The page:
Cervical Spine Assessment Using Passive and Active Mobilization Recorded Through an Optical Motion Capture

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The purpose of this study was to develop and measure a protocol for evaluation of cervical range of motion (ROM), based on passive mobilization (PM) combined with active mobilization (AM) and recorded through an optical motion capture system.


Passive and active mobilization were applied to 24 asymptomatic participants. Cervical ROM was recorded in 3 anatomic planes (transversal, frontal, and sagittal) using a precision optical system and a set of rigid bodies placed on the sacrum, spinous processes of the C7-T1 vertebrae, and the head. Three captures were made for each participant, distributed over 2 days. The characteristics of the PM, the interaction with the AM, and the coherence patterns between tests were analyzed. Reliability was studied for these procedures.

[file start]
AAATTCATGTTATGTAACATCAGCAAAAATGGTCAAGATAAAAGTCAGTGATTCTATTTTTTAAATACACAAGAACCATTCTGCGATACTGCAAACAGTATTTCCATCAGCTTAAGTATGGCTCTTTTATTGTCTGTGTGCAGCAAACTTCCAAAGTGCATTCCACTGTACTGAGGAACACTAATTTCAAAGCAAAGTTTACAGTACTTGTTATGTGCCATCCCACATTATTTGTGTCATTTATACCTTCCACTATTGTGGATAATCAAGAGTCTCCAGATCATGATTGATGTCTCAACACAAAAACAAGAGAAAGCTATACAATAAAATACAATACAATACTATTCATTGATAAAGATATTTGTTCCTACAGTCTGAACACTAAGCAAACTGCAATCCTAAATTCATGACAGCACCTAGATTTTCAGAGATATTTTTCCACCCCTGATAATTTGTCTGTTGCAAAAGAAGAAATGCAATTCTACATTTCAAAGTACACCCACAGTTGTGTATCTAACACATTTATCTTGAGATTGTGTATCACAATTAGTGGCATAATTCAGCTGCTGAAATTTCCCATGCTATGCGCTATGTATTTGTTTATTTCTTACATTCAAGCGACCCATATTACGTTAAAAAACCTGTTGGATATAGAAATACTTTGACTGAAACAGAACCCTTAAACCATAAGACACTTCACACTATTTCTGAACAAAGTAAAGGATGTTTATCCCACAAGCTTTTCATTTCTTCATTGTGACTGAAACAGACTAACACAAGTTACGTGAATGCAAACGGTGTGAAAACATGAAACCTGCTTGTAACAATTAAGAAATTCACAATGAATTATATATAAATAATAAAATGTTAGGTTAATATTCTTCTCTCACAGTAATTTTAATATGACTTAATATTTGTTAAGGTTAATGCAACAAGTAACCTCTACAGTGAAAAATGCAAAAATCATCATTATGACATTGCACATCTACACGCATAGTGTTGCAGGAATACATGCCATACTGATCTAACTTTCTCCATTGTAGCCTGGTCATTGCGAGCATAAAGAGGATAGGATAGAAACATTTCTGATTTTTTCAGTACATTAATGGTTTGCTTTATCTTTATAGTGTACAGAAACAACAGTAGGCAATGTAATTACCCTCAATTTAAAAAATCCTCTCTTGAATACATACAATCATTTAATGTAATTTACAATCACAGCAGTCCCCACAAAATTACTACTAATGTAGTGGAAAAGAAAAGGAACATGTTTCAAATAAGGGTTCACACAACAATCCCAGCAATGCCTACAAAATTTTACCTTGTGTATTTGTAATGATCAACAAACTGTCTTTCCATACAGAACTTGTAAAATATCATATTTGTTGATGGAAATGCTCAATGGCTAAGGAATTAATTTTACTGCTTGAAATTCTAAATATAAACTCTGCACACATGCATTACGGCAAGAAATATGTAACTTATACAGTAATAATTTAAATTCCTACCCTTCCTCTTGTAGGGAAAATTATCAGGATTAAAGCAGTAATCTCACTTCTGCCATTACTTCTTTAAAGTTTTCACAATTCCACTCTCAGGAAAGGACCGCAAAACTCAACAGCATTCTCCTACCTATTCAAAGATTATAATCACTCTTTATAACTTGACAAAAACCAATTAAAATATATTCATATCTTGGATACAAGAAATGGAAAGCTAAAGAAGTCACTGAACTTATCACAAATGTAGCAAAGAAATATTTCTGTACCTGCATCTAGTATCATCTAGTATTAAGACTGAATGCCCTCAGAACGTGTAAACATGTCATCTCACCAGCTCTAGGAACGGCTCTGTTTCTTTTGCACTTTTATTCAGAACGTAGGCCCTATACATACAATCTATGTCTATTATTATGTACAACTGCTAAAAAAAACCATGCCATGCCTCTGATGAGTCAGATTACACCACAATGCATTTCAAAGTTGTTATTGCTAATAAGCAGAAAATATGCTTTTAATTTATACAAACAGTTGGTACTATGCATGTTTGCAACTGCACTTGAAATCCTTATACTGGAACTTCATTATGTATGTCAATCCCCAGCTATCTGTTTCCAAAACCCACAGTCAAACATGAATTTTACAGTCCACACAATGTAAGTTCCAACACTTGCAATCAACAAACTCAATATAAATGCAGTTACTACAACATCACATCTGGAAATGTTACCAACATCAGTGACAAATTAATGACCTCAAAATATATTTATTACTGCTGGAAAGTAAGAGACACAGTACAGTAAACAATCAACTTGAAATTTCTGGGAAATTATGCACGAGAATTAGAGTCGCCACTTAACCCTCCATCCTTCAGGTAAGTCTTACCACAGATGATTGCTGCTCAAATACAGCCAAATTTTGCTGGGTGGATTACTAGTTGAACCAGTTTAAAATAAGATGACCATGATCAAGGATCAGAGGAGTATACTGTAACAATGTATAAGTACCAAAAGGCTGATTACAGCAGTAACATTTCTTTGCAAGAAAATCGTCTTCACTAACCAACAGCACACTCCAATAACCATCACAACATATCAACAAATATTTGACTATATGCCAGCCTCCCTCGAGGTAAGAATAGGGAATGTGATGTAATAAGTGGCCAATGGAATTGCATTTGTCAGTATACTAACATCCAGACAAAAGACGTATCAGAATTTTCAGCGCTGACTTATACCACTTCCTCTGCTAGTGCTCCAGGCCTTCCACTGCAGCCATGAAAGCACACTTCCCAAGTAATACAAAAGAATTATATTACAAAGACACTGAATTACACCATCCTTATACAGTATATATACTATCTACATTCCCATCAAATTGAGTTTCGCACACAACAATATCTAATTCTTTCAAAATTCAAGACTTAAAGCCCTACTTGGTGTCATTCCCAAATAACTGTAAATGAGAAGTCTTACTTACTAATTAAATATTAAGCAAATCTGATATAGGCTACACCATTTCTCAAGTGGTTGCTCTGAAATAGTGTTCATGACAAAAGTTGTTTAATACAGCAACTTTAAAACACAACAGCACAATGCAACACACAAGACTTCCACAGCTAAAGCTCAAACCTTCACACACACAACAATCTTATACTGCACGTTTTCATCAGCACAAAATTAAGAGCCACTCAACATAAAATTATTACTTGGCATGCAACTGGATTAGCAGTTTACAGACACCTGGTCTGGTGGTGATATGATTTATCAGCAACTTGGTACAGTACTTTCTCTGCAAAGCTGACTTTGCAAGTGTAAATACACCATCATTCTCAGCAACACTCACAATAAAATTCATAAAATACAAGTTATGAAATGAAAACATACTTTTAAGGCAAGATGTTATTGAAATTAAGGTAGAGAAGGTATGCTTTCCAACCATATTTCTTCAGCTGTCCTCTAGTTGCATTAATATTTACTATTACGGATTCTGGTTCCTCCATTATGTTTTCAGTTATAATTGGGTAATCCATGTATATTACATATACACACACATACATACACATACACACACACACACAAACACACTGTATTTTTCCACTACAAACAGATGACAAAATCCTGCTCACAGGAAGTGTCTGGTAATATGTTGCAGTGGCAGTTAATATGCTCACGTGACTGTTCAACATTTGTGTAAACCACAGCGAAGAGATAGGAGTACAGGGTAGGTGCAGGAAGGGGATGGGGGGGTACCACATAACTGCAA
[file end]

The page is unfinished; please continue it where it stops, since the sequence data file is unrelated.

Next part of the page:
The reliability results of the PM were high in all analyzed indices; only flexion showed low values. Reliability of AM was greater than PM for flexion, extension, and lateralization because of the similarity to rotation. No statistically significant differences were found comparing PM and AM techniques.


The authors present a cervical ROM assessment based on combined PM and AM protocols at different sessions. This model demonstrated high reliability, individually and combined, and no differences were detected between PM and AM ROMs. Because the evaluator, instrumentation, and the patient are factors that could influence outcomes, the authors suggest that they be combined in protocols. These protocols could be used to evaluate the functional and structural capacity of patients and inform clinical outcomes.

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